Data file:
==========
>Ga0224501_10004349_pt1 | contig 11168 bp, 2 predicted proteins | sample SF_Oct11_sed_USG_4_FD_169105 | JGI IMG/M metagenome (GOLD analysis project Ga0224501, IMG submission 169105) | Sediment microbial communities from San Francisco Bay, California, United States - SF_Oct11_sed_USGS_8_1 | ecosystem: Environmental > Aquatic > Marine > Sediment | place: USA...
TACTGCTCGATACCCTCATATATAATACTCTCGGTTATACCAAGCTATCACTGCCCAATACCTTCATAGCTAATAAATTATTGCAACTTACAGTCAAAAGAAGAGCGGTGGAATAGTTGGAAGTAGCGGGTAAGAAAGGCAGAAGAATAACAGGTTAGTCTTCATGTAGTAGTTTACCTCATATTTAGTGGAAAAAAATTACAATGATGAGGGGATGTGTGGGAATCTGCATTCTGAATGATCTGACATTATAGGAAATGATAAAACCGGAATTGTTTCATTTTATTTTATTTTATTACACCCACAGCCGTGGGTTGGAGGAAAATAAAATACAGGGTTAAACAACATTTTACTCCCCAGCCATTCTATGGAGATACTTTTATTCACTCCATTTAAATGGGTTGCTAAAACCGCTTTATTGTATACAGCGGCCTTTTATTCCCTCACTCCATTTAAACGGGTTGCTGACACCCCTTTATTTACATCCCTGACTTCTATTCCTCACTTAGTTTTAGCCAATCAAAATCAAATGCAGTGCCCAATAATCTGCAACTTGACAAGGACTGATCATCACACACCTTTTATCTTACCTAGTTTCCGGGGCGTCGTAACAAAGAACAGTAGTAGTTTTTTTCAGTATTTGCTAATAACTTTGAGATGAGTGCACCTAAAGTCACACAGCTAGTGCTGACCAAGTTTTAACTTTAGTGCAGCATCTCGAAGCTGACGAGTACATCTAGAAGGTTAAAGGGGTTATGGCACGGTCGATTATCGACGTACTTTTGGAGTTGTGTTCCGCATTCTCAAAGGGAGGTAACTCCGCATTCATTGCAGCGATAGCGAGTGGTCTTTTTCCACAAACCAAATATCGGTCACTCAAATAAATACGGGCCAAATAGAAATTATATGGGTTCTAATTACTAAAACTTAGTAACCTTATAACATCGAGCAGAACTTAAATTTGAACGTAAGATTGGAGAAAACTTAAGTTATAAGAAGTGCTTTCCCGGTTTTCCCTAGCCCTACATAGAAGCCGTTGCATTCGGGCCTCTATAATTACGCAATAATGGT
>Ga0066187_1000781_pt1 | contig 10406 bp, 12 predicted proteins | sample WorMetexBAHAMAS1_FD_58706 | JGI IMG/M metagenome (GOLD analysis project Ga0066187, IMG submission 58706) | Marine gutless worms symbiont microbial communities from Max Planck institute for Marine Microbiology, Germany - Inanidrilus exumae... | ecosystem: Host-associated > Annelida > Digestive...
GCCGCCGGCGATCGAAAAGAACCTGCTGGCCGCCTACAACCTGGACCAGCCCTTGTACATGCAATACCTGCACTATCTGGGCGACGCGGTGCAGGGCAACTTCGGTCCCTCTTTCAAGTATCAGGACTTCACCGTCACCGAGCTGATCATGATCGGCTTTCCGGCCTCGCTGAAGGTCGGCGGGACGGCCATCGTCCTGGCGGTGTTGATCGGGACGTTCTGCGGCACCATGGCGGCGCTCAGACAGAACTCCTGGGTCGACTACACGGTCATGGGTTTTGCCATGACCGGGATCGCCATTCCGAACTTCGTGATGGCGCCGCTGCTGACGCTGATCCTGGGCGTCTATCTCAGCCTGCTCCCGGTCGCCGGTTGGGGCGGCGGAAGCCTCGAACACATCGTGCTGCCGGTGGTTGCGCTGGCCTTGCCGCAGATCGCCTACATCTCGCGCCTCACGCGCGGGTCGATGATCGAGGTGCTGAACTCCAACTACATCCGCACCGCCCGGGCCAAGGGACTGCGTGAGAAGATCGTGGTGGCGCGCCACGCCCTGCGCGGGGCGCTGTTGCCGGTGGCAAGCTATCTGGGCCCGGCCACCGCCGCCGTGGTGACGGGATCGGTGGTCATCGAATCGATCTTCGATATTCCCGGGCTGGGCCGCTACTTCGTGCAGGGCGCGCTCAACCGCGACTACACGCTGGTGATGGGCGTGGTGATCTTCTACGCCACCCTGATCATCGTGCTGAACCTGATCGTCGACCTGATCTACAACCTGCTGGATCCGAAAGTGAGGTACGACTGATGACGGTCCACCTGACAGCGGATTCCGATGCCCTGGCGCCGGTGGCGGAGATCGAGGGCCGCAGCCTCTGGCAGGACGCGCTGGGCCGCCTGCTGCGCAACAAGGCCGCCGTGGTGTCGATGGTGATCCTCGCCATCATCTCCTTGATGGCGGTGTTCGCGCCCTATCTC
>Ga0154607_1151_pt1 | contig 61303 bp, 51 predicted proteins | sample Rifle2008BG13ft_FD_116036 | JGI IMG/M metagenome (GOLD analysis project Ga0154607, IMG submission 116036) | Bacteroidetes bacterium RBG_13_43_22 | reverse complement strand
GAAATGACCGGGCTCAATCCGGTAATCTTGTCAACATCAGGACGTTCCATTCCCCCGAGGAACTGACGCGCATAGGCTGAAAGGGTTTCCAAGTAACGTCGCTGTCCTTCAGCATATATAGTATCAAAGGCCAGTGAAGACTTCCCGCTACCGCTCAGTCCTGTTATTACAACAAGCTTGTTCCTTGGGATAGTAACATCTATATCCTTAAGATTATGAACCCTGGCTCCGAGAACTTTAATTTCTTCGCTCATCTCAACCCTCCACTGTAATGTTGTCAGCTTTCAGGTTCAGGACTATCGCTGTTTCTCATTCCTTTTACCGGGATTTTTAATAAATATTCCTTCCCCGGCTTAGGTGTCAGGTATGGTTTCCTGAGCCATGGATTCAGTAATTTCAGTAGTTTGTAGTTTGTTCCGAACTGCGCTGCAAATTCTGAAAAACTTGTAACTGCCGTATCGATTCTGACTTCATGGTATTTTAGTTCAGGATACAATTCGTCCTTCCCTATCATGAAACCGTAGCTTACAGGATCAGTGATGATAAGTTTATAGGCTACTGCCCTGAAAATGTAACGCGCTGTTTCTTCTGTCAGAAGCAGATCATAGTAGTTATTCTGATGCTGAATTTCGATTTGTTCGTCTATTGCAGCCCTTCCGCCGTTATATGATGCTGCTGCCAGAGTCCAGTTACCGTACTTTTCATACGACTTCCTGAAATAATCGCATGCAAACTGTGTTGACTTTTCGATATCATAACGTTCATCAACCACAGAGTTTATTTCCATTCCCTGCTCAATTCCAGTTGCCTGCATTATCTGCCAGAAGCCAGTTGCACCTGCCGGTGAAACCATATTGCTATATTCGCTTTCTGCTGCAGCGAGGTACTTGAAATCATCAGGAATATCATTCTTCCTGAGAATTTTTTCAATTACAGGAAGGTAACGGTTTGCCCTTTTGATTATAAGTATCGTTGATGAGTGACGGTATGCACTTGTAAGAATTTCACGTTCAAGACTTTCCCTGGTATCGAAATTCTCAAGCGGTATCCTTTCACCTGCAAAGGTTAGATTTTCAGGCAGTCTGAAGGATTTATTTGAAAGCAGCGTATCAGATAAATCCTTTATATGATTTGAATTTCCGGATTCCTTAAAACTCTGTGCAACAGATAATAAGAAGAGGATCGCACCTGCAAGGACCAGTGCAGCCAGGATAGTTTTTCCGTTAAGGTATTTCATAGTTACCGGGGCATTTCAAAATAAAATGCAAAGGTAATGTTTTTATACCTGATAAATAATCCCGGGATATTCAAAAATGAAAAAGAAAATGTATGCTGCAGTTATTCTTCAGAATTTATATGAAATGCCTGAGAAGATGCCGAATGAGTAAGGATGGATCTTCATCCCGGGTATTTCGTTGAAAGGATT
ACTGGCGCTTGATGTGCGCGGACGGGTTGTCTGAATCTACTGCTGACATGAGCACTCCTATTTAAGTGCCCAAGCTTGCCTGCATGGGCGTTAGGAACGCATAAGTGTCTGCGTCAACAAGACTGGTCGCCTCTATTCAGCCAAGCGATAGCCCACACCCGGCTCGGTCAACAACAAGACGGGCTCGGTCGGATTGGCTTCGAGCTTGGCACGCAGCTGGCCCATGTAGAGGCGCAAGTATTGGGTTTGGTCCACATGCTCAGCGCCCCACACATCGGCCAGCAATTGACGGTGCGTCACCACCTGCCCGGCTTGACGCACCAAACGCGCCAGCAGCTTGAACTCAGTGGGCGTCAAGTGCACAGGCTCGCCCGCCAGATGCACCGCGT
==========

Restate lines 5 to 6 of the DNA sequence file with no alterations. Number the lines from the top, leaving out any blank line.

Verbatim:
>Ga0154607_1151_pt1 | contig 61303 bp, 51 predicted proteins | sample Rifle2008BG13ft_FD_116036 | JGI IMG/M metagenome (GOLD analysis project Ga0154607, IMG submission 116036) | Bacteroidetes bacterium RBG_13_43_22 | reverse complement strand
GAAATGACCGGGCTCAATCCGGTAATCTTGTCAACATCAGGACGTTCCATTCCCCCGAGGAACTGACGCGCATAGGCTGAAAGGGTTTCCAAGTAACGTCGCTGTCCTTCAGCATATATAGTATCAAAGGCCAGTGAAGACTTCCCGCTACCGCTCAGTCCTGTTATTACAACAAGCTTGTTCCTTGGGATAGTAACATCTATATCCTTAAGATTATGAACCCTGGCTCCGAGAACTTTAATTTCTTCGCTCATCTCAACCCTCCACTGTAATGTTGTCAGCTTTCAGGTTCAGGACTATCGCTGTTTCTCATTCCTTTTACCGGGATTTTTAATAAATATTCCTTCCCCGGCTTAGGTGTCAGGTATGGTTTCCTGAGCCATGGATTCAGTAATTTCAGTAGTTTGTAGTTTGTTCCGAACTGCGCTGCAAATTCTGAAAAACTTGTAACTGCCGTATCGATTCTGACTTCATGGTATTTTAGTTCAGGATACAATTCGTCCTTCCCTATCATGAAACCGTAGCTTACAGGATCAGTGATGATAAGTTTATAGGCTACTGCCCTGAAAATGTAACGCGCTGTTTCTTCTGTCAGAAGCAGATCATAGTAGTTATTCTGATGCTGAATTTCGATTTGTTCGTCTATTGCAGCCCTTCCGCCGTTATATGATGCTGCTGCCAGAGTCCAGTTACCGTACTTTTCATACGACTTCCTGAAATAATCGCATGCAAACTGTGTTGACTTTTCGATATCATAACGTTCATCAACCACAGAGTTTATTTCCATTCCCTGCTCAATTCCAGTTGCCTGCATTATCTGCCAGAAGCCAGTTGCACCTGCCGGTGAAACCATATTGCTATATTCGCTTTCTGCTGCAGCGAGGTACTTGAAATCATCAGGAATATCATTCTTCCTGAGAATTTTTTCAATTACAGGAAGGTAACGGTTTGCCCTTTTGATTATAAGTATCGTTGATGAGTGACGGTATGCACTTGTAAGAATTTCACGTTCAAGACTTTCCCTGGTATCGAAATTCTCAAGCGGTATCCTTTCACCTGCAAAGGTTAGATTTTCAGGCAGTCTGAAGGATTTATTTGAAAGCAGCGTATCAGATAAATCCTTTATATGATTTGAATTTCCGGATTCCTTAAAACTCTGTGCAACAGATAATAAGAAGAGGATCGCACCTGCAAGGACCAGTGCAGCCAGGATAGTTTTTCCGTTAAGGTATTTCATAGTTACCGGGGCATTTCAAAATAAAATGCAAAGGTAATGTTTTTATACCTGATAAATAATCCCGGGATATTCAAAAATGAAAAAGAAAATGTATGCTGCAGTTATTCTTCAGAATTTATATGAAATGCCTGAGAAGATGCCGAATGAGTAAGGATGGATCTTCATCCCGGGTATTTCGTTGAAAGGATT